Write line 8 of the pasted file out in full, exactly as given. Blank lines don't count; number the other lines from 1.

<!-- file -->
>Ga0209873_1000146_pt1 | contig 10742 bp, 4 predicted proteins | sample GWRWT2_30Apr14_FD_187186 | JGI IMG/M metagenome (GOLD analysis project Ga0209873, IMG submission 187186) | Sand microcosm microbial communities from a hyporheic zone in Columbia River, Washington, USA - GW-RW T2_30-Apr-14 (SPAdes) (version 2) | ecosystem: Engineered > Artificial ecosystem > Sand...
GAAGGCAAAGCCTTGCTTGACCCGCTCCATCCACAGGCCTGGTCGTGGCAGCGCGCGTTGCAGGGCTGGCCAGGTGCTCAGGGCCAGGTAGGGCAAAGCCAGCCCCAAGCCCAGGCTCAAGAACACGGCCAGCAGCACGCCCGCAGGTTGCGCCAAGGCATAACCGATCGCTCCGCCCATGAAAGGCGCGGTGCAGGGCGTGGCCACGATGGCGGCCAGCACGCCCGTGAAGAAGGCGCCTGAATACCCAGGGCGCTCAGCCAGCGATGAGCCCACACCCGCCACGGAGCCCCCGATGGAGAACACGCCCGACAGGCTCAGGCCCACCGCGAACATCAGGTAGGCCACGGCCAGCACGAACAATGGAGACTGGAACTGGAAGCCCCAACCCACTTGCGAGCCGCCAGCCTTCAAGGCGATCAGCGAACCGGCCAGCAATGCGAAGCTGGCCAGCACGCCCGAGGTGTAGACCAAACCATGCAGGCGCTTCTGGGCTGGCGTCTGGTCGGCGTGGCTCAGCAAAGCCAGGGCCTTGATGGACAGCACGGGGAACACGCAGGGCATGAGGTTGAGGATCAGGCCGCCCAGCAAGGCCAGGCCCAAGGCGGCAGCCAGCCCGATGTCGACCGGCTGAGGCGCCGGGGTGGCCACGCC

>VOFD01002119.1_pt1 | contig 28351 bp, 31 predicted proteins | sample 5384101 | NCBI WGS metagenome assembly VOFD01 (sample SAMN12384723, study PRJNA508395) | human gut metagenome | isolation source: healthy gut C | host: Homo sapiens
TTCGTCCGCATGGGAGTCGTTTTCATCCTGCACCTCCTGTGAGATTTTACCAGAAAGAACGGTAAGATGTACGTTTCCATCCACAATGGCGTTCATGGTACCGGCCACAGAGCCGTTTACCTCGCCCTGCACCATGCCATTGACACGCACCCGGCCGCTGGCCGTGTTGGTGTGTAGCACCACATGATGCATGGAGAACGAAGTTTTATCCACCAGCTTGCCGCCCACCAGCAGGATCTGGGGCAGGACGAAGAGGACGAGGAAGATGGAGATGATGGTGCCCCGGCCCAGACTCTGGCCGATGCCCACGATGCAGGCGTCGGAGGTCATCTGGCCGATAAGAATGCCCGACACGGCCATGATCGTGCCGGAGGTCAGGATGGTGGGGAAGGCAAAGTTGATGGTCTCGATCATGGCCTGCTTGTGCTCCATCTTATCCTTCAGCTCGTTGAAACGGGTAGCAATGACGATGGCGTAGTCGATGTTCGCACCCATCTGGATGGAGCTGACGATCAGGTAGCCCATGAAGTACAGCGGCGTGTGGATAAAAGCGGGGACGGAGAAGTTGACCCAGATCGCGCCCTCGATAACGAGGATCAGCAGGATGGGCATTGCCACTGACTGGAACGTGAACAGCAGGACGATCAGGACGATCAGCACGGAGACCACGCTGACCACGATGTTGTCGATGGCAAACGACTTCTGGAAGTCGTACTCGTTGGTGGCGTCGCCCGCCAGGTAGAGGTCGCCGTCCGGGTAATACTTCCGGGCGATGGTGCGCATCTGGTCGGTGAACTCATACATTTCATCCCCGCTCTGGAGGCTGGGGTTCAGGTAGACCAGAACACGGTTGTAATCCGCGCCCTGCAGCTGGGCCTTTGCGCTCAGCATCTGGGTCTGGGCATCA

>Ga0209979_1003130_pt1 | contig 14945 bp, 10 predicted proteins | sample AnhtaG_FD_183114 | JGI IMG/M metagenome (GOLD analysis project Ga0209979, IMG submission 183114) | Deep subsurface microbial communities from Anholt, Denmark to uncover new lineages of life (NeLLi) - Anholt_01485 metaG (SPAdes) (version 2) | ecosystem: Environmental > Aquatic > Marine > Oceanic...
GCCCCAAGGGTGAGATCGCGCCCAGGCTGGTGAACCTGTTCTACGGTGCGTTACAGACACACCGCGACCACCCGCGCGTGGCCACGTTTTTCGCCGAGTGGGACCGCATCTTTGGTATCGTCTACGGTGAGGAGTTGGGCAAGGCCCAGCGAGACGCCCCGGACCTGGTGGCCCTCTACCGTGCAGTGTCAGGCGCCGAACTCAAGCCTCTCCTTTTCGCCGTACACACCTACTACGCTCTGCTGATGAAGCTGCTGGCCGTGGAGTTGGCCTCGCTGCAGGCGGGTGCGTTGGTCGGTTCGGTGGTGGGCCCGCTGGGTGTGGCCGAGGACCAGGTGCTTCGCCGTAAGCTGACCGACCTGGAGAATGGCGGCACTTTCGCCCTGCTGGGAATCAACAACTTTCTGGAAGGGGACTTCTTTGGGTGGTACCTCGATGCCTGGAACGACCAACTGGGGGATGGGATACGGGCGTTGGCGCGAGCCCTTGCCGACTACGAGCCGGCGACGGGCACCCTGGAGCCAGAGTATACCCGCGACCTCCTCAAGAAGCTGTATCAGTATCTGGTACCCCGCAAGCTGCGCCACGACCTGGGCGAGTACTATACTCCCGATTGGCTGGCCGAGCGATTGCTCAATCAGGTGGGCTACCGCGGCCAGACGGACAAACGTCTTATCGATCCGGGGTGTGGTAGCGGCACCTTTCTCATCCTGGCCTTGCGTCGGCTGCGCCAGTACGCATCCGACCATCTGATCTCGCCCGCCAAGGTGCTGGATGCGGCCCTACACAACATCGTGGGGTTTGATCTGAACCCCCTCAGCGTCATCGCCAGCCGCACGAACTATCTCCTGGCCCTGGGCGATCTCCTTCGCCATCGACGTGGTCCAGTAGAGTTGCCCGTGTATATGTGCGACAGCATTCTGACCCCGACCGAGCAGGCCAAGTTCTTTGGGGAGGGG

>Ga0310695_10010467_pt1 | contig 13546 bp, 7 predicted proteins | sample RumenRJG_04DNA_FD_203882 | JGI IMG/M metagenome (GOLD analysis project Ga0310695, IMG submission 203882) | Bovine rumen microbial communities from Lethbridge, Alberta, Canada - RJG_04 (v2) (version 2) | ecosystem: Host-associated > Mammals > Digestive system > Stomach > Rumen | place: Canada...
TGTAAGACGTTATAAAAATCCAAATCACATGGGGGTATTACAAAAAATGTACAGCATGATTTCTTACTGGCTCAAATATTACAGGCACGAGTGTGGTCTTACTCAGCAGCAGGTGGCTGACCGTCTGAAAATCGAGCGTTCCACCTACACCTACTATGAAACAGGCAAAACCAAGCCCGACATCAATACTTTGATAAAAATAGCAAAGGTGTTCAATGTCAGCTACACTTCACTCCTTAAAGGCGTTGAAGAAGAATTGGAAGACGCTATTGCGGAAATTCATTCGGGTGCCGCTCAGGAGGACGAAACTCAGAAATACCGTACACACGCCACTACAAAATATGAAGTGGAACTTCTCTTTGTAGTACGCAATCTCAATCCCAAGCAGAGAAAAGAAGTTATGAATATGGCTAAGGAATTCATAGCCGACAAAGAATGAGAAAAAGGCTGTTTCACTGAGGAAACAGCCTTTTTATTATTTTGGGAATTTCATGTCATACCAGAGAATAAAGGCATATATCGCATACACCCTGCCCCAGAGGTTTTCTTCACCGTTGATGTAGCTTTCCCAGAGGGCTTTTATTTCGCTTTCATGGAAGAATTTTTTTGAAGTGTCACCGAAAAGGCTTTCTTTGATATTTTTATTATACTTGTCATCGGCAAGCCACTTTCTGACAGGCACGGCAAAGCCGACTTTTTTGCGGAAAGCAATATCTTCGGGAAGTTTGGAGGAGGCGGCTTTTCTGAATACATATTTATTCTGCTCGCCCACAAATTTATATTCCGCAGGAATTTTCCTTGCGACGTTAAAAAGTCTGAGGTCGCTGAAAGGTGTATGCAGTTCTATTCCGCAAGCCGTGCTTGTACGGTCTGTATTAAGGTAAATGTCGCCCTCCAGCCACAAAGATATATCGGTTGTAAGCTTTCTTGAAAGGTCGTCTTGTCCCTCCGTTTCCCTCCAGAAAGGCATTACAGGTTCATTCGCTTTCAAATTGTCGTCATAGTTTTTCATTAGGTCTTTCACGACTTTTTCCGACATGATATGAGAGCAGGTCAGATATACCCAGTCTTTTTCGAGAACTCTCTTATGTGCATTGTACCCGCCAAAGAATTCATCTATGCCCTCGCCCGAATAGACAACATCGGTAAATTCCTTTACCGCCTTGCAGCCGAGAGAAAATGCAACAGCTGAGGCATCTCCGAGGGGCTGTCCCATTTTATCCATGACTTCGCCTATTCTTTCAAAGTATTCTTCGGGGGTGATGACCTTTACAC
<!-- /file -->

TGTAAGACGTTATAAAAATCCAAATCACATGGGGGTATTACAAAAAATGTACAGCATGATTTCTTACTGGCTCAAATATTACAGGCACGAGTGTGGTCTTACTCAGCAGCAGGTGGCTGACCGTCTGAAAATCGAGCGTTCCACCTACACCTACTATGAAACAGGCAAAACCAAGCCCGACATCAATACTTTGATAAAAATAGCAAAGGTGTTCAATGTCAGCTACACTTCACTCCTTAAAGGCGTTGAAGAAGAATTGGAAGACGCTATTGCGGAAATTCATTCGGGTGCCGCTCAGGAGGACGAAACTCAGAAATACCGTACACACGCCACTACAAAATATGAAGTGGAACTTCTCTTTGTAGTACGCAATCTCAATCCCAAGCAGAGAAAAGAAGTTATGAATATGGCTAAGGAATTCATAGCCGACAAAGAATGAGAAAAAGGCTGTTTCACTGAGGAAACAGCCTTTTTATTATTTTGGGAATTTCATGTCATACCAGAGAATAAAGGCATATATCGCATACACCCTGCCCCAGAGGTTTTCTTCACCGTTGATGTAGCTTTCCCAGAGGGCTTTTATTTCGCTTTCATGGAAGAATTTTTTTGAAGTGTCACCGAAAAGGCTTTCTTTGATATTTTTATTATACTTGTCATCGGCAAGCCACTTTCTGACAGGCACGGCAAAGCCGACTTTTTTGCGGAAAGCAATATCTTCGGGAAGTTTGGAGGAGGCGGCTTTTCTGAATACATATTTATTCTGCTCGCCCACAAATTTATATTCCGCAGGAATTTTCCTTGCGACGTTAAAAAGTCTGAGGTCGCTGAAAGGTGTATGCAGTTCTATTCCGCAAGCCGTGCTTGTACGGTCTGTATTAAGGTAAATGTCGCCCTCCAGCCACAAAGATATATCGGTTGTAAGCTTTCTTGAAAGGTCGTCTTGTCCCTCCGTTTCCCTCCAGAAAGGCATTACAGGTTCATTCGCTTTCAAATTGTCGTCATAGTTTTTCATTAGGTCTTTCACGACTTTTTCCGACATGATATGAGAGCAGGTCAGATATACCCAGTCTTTTTCGAGAACTCTCTTATGTGCATTGTACCCGCCAAAGAATTCATCTATGCCCTCGCCCGAATAGACAACATCGGTAAATTCCTTTACCGCCTTGCAGCCGAGAGAAAATGCAACAGCTGAGGCATCTCCGAGGGGCTGTCCCATTTTATCCATGACTTCGCCTATTCTTTCAAAGTATTCTTCGGGGGTGATGACCTTTACAC